Idaho’s Akey voice of reason in wild and WACky season
Five-and-one, perched atop the Western Athletic Conference standings, a first-time vote in a regular-season football poll and on the brink of bowl eligibility – the insanity continues at the University of Idaho.
And the happiest development?
As Robb Akey urges and abets the once-beleaguered Vandals votary to go ahead and surrender his head to this overnight sensation, the coach is resolutely keeping his. For instance: Trailing San Jose State 25-22 last Saturday and having seen his quarterback, Nathan Enderle, just kill two possessions with interceptions, Akey turned to backup Brian Reader “because we needed a little charge.” Reader threw just one pass for 11 yards, but handed off without incident to the Vandals’ do-re-mi backs, Princeton McCarty, Deonte Jackson and DeMaundray Woolridge, and in five easy minutes the Vandals had the get-back-ahead touchdown and their fifth victory.
Because any conclusion worth reaching is worth jumping to, there were immediate questions whether Reader would displace Enderle in the starting lineup. Akey quite correctly reaffirmed the status quo. After all, Enderle was not only 5-1 as a starter this year, but had earned every consideration during the two years of lump-taking that prefaced all this.
“Human nature,” Akey said. “People want to see some controversy, and they love seeing it at the quarterback position.”
But more remarkable was Akey’s call to yank his starter at crunch time, without the presumption all too common even among the headset set that it would destroy Enderle’s self-esteem and render him worthless.
“That idea is certainly out there,” Akey acknowledged. “As coaches, we’ve seen it, looked at it, worried, ‘What will it do to that guy?’ We don’t worry about the left guard if we pull him out of there.”
Well, because quarterbacks are more important, simply put. But somewhere along the line, it’s been decided that they’re as fragile emotionally as pop divas. It was never more maddening hereabouts than at that other school on the Palouse during the Alex Brink years, when there were a handful of occasions that screamed for a – temporary – change of pace.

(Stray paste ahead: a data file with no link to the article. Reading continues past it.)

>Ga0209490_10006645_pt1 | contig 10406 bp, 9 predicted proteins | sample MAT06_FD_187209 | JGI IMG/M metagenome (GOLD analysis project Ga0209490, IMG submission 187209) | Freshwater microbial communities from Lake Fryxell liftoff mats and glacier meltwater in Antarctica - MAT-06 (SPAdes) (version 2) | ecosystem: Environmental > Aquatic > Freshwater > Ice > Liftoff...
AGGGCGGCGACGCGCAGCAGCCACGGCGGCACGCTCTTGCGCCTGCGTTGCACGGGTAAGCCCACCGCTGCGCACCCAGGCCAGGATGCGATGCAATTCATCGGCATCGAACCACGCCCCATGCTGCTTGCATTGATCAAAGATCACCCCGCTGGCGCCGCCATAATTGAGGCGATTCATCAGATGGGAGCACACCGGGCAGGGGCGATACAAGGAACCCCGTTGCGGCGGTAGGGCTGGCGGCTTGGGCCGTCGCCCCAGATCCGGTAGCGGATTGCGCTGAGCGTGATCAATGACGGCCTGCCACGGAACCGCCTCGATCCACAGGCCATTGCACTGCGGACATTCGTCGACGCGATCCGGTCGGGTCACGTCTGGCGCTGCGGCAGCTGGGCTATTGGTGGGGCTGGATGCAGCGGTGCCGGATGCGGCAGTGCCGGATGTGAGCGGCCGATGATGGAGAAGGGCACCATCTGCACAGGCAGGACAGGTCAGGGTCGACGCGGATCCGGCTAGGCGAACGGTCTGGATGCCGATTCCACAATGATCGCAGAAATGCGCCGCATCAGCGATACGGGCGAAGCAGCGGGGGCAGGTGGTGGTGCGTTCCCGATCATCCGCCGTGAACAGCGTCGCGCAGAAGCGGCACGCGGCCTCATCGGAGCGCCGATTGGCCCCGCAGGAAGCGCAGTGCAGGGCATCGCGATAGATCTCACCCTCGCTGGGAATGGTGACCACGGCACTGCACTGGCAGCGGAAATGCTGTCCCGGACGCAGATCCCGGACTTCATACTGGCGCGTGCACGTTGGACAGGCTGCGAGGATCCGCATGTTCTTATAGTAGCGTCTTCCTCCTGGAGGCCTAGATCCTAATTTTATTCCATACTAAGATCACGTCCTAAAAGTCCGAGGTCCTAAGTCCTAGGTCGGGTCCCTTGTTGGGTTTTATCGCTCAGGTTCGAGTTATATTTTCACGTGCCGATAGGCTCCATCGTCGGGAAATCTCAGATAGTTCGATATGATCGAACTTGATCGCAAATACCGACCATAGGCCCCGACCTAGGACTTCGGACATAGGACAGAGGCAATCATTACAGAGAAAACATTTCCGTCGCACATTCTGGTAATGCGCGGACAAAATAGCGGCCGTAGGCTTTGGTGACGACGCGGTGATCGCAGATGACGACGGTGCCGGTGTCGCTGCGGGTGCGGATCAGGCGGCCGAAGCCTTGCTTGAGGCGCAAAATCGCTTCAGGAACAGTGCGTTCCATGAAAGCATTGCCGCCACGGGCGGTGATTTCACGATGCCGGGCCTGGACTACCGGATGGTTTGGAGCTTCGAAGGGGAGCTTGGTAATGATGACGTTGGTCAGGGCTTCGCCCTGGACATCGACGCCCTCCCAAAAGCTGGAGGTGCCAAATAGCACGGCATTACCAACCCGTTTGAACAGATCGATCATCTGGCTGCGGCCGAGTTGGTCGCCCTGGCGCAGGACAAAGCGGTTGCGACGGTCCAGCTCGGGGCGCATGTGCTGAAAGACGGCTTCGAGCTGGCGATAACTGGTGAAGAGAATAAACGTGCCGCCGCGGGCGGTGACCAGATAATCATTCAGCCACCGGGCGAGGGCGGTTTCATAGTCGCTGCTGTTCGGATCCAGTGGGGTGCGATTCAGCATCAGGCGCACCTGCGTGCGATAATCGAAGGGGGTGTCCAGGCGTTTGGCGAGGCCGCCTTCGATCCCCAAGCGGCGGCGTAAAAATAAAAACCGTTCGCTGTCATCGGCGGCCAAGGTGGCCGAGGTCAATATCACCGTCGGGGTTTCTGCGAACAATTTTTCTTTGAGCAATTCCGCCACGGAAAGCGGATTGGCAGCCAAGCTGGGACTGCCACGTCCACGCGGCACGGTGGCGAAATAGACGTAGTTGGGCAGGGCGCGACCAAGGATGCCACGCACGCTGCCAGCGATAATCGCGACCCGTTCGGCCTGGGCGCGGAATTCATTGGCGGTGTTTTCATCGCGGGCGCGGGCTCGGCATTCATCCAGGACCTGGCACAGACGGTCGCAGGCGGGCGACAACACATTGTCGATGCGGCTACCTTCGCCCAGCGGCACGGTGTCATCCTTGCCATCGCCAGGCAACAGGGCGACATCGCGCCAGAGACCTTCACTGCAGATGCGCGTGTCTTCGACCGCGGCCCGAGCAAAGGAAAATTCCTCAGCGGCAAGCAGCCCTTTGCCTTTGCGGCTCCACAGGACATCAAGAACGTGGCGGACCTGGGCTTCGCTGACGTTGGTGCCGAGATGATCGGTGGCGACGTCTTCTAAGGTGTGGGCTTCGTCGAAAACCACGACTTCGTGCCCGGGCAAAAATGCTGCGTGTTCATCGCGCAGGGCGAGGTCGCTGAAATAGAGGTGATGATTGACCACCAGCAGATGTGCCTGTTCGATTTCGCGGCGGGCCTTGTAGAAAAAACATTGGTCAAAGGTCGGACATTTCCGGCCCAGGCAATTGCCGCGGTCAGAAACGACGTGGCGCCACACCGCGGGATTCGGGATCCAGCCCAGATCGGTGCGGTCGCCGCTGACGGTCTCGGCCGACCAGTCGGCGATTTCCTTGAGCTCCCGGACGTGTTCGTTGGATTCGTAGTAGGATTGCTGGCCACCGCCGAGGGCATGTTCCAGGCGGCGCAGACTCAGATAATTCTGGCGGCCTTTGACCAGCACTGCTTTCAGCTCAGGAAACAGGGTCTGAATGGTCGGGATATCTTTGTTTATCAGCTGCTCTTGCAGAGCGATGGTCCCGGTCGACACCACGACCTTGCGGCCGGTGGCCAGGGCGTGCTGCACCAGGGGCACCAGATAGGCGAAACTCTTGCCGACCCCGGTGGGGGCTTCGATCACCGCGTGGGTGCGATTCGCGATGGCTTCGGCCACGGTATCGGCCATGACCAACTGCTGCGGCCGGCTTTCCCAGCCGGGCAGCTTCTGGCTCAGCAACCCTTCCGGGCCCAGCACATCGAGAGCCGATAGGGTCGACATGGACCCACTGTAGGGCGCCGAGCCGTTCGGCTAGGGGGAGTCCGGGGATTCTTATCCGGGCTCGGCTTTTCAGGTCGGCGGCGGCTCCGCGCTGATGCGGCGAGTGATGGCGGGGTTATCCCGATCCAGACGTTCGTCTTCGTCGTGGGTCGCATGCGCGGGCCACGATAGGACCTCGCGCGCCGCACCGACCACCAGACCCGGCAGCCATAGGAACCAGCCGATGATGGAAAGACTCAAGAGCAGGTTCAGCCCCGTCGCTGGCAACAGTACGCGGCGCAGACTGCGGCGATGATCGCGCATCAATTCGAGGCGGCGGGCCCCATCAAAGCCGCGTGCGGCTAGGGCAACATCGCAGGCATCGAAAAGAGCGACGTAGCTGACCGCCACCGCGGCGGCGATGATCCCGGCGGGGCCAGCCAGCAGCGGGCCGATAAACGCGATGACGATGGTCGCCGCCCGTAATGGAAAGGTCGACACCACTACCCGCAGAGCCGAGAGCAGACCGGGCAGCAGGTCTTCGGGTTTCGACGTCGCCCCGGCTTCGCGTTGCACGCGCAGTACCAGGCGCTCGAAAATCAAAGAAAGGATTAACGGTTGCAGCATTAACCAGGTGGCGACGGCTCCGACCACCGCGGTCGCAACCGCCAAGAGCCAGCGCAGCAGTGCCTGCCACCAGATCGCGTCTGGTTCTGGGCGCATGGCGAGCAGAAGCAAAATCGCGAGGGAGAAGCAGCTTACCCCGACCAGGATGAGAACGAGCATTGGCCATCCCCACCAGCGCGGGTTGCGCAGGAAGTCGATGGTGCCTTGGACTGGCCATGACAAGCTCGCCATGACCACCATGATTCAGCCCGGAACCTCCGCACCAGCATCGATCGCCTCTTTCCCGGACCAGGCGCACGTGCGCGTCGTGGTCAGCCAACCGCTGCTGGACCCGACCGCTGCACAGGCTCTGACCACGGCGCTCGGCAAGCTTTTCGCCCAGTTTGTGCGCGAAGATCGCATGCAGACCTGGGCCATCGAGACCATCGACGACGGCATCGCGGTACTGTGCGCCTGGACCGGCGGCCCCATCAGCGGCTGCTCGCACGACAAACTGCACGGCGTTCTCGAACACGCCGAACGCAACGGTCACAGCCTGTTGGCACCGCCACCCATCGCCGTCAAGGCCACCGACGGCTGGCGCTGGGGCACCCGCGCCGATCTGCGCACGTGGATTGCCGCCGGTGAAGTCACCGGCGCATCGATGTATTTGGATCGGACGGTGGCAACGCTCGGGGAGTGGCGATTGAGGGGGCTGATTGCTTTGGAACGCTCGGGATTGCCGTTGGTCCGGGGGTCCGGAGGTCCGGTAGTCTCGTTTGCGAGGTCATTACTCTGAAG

It doesn’t undermine leadership; it creates more leaders.
“The thing about Nate, he was upset at the way he played – not that we put a different quarterback in,” Akey said. “And it showed our guys that it’s a team game – and it was a team win.”
One more team win and the Vandals – home in the Kibbie Dome on Saturday against Hawaii, another WAC opponent they’ve never beaten – will be numerically qualified to accept a bowl invitation, with no guarantee yet of getting one. This is the sort of talk that drives most football coaches crazy.
Akey embraces it, bringing up the subject of “the magic number” himself.
“Some folks, to talk about the things you want to be able to do with a football team, is voodoo,” he said. “They don’t like to get in front of that. I certainly want to keep our focus – that’s what got us to this point. But these guys need to enjoy college football, too. The outside world is finally telling them ‘Good job’ and patting them on the back, and I want them to be able to feel good about that. We can openly talk about a goal of getting to a bowl game. Let’s talk about winning the WAC championship.
“Now, what’s going to give us a chance is making sure we give all our attention to Hawaii, and understanding and fixing the things that almost got our tails beat by San Jose State.”
This is part of Akey’s thrill – that the Vandals have not gone on this ride playing over their heads. They’ve beaten some good mid-level teams despite some hiccups in all three phases of the game, managing to conjure up a drive or make a fourth-down stop or deny a two-point conversion at defining moments. The incremental gains Akey sees he also saw a year ago when the Vandals were 1-6 at this juncture, “when the hardest thing in the world was looking them in the eye on Sunday when they weren’t getting the payoff for all their work.”
The grim times are still too vivid for the Vandals to be too full of themselves now. In the tumult after beating Colorado State two weeks ago, a voice headed for the locker room could be heard saying, “Hey, we are for real.”
“The outside world didn’t give them a fighting chance to get anything accomplished,” Akey reasoned. “Because that’s what they heard before, they can’t help but believe it. But I think they’re starting to believe differently.”